I've missed the memo somewhere, and I hope you'll explain this to me.

Why is the eigenclass of an object different from self.class?

class Foo
  def initialize(symbol)
    eigenclass = class << self
    eigenclass.class_eval do
      attr_accessor symbol

My train of logic that equates the eigenclass with class.self is rather simple:

class << self is a way of declaring class methods, rather than instance methods. It's a shortcut to def Foo.bar.

So within the reference to the class object, returning self should be identical to self.class. This is because class << self would set self to Foo.class for definition of class methods/attributes.

Am I just confused? Or, is this a sneaky trick of Ruby meta-programming?


class << self is more than just a way of declaring class methods (though it can be used that way). Probably you've seen some usage like:

class Foo
  class << self
    def a
      print "I could also have been defined as def Foo.a."

This works, and is equivalent to def Foo.a, but the way it works is a little subtle. The secret is that self, in that context, refers to the object Foo, whose class is a unique, anonymous subclass of Class. This subclass is called Foo's eigenclass. So def a creates a new method called a in Foo's eigenclass, accessible by the normal method call syntax: Foo.a.

Now let's look at a different example:

str = "abc"
other_str = "def"

class << str
  def frob
    return self + "d"

print str.frob # => "abcd"
print other_str.frob # => raises an exception, 'frob' is not defined on other_str

This example is the same as the last one, though it may be hard to tell at first. frob is defined, not on the String class, but on the eigenclass of str, a unique anonymous subclass of String. So str has a frob method, but instances of String in general do not. We could also have overridden methods of String (very useful in certain tricky testing scenarios).

Now we're equipped to understand your original example. Inside Foo's initialize method, self refers not to the class Foo, but to some particular instance of Foo. Its eigenclass is a subclass of Foo, but it is not Foo; it couldn't be, or else the trick we saw in the second example couldn't work. So to continue your example:

f1 = Foo.new(:weasels)
f2 = Foo.new(:monkeys)

f1.weasels = 4 # Fine
f2.monkeys = 5 # Also ok
print(f1.monkeys) # Doesn't work, f1 doesn't have a 'monkeys' method.

Hope this helps.

  • So then, each instance is an anonymous subclass of the created class? – Robert K Oct 27 '09 at 14:30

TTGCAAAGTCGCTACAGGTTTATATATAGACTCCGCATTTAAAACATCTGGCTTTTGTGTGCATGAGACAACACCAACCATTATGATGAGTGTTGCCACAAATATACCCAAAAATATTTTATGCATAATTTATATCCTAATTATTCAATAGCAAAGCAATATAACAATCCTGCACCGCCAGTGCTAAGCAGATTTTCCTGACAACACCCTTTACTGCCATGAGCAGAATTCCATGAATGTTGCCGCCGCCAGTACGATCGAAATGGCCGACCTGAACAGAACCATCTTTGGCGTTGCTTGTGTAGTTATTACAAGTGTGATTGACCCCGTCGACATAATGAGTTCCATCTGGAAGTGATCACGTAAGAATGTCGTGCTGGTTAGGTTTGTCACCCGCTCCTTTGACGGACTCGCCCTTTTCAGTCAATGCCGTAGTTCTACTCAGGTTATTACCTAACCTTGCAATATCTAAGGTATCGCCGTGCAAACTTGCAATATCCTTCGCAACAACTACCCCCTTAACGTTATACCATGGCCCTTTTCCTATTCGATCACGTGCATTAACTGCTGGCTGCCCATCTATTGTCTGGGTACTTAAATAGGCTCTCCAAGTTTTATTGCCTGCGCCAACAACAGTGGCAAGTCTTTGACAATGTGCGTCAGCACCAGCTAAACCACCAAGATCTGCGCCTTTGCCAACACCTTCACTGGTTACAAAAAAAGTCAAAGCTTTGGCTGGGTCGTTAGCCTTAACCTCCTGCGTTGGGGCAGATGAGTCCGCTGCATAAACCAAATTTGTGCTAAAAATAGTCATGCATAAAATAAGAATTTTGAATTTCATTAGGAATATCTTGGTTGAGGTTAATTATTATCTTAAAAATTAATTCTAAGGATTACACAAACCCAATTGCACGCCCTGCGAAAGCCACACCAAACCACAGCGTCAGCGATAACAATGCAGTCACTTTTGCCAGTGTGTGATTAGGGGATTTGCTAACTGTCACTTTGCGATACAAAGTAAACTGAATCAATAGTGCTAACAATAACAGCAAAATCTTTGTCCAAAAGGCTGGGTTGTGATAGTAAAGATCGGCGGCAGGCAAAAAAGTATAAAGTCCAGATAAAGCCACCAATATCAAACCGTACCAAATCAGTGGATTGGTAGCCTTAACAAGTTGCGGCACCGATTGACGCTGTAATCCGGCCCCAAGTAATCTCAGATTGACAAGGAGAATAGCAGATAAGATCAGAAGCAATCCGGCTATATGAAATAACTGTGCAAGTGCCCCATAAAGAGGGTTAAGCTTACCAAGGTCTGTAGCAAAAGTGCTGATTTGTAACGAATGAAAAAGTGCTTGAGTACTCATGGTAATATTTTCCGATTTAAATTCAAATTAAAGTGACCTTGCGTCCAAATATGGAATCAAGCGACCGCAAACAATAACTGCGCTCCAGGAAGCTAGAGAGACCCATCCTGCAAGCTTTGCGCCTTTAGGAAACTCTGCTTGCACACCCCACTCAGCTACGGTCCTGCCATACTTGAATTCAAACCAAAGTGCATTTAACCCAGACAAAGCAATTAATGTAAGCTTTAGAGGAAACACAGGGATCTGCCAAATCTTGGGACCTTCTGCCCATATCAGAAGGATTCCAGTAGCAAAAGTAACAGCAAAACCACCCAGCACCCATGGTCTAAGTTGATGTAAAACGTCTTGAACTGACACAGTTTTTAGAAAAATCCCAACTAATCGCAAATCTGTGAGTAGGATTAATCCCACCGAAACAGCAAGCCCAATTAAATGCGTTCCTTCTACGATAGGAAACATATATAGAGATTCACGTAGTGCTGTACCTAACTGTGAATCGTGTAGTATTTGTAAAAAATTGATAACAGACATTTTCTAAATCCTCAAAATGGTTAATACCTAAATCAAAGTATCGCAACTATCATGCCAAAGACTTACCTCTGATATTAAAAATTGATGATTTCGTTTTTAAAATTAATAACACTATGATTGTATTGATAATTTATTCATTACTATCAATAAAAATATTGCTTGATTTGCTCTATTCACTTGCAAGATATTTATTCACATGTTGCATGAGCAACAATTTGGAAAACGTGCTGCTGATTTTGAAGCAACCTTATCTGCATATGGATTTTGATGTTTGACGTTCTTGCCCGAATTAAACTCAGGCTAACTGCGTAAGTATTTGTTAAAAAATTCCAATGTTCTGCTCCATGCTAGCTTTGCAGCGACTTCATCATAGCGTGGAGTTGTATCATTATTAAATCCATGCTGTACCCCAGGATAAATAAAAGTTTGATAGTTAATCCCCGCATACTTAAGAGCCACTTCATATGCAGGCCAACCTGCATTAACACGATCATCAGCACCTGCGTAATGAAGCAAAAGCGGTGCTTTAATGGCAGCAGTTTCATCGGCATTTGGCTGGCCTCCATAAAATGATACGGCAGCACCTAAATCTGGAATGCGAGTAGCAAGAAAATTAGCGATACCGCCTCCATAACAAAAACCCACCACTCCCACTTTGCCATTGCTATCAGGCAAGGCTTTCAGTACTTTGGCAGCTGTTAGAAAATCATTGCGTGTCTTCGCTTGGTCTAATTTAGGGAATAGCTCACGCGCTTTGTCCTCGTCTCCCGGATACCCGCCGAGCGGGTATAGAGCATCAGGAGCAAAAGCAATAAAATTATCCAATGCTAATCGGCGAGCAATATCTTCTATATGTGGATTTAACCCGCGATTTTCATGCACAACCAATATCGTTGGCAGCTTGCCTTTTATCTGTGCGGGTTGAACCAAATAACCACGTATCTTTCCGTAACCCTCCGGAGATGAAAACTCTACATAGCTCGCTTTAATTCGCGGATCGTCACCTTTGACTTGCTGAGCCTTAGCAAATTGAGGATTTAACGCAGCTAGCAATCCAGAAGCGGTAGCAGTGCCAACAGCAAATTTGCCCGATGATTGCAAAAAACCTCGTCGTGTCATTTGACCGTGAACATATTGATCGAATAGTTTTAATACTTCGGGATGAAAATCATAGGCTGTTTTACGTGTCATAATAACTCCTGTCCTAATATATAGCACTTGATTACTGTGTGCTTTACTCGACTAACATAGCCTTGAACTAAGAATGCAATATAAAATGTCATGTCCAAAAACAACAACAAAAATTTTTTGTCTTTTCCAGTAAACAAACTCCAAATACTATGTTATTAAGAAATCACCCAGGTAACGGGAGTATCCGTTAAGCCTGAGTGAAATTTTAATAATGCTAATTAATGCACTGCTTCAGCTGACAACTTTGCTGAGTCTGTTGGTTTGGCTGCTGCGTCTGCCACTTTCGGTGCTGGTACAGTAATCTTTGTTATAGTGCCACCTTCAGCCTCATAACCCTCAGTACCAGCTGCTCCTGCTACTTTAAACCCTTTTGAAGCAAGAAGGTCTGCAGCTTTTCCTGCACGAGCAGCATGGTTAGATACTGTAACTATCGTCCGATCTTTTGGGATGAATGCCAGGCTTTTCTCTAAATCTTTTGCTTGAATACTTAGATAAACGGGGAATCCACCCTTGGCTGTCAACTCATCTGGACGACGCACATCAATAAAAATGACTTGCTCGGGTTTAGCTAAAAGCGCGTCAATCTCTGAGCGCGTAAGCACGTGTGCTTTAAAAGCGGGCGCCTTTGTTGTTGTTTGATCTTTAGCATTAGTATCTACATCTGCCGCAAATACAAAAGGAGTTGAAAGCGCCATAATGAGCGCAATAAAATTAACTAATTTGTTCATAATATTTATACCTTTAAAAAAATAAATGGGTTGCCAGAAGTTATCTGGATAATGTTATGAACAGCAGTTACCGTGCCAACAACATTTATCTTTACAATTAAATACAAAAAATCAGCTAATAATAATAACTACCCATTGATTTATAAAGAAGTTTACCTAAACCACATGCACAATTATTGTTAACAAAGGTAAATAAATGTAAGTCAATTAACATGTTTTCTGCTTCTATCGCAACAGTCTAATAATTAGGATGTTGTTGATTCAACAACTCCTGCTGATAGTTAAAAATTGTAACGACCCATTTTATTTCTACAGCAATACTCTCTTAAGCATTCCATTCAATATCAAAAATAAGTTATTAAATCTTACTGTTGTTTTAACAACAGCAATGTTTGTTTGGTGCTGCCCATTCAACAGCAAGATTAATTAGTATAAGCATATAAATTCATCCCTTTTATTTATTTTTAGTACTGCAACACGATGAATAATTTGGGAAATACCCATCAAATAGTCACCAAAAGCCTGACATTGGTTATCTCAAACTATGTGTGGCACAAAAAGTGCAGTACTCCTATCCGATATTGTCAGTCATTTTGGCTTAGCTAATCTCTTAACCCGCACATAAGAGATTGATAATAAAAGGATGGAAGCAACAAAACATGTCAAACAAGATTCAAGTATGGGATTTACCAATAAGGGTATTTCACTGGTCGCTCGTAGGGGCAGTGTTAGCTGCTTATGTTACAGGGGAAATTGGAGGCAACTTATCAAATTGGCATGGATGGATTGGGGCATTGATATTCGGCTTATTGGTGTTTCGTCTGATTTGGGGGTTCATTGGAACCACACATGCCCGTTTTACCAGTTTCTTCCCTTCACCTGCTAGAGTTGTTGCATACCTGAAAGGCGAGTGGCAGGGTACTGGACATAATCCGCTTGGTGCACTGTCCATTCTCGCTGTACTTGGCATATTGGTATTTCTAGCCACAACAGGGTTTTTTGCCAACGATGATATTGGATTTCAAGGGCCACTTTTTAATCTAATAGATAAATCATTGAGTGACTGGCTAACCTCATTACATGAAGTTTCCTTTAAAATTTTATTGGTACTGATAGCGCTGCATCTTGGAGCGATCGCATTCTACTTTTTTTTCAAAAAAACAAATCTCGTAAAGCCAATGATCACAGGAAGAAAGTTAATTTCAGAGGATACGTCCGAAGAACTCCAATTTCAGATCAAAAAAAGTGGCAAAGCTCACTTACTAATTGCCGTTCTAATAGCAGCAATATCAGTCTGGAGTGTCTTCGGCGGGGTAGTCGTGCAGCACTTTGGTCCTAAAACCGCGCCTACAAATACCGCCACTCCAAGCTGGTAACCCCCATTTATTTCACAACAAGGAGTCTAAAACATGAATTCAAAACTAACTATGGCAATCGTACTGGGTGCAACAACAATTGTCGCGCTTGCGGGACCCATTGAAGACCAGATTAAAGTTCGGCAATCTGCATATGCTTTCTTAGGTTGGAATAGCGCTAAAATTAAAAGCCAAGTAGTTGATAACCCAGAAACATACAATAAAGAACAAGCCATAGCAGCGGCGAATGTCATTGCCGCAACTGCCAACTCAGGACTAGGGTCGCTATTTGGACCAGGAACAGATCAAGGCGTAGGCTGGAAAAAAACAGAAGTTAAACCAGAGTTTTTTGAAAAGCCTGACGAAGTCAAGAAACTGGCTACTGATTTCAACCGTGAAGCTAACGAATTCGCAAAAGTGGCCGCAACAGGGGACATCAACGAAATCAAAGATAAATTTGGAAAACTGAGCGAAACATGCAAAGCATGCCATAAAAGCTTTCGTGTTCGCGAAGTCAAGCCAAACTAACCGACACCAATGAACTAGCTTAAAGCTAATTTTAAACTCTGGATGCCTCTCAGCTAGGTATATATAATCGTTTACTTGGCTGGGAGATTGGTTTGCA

• 21
    Each instance's class is an anonymous subclass of the created class. f1's class is anonymous subclass of Foo, Foo's class is an anonymous subclass of Class. – David Seiler Oct 27 '09 at 14:34
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    nice answer :) a lot of people do not understand this as clearly as you do. – horseyguy Sep 6 '10 at 7:09
  • 3
    How is the eigenclass of f1 different then, conceptually, from the actual instance of f1. If f1 is the only instance that will ever have access to the methods of its eigenclass, doesn't the distinction between f1 and its eigenclass kind of break down? – elju Sep 29 '13 at 1:15
  • 1
    @elju Yeah, kinda. The really important distinction is between "Foo" and "f1's eigenclass"; if you've got that, you're probably fine. – David Seiler Oct 3 '13 at 16:27

The simplest answer: the eigenclass can't be instantiated.

class F
 def eigen
  class << self 
F.new.eigen.new #=> TypeError: can't create instance of virtual class
  • you may have only 1 point on this website, but i like you and your style. – horseyguy Apr 2 '10 at 19:01
  • Agree w/ banister; this is a great answer – Christopher Scott Jan 20 '12 at 3:23
  • 3
    This is an extremely insightful and helpful comment IFF one has already read @DavidSeiler's answer above. – Jazz Feb 7 '13 at 16:33
  • Theo power here is demo'ing the exception that is raised. – New Alexandria Sep 13 '13 at 15:20

Yehuda Katz does a pretty good job of explaining the subtleties in "Metaprogramming in Ruby: It's All About the Self"

  • 7
    subtitles or... subtleties? ;) – horseyguy Apr 2 '10 at 18:57
  • doh :) Thanks for spotting that, fixed now. – Pete Hodgson Apr 5 '10 at 21:10

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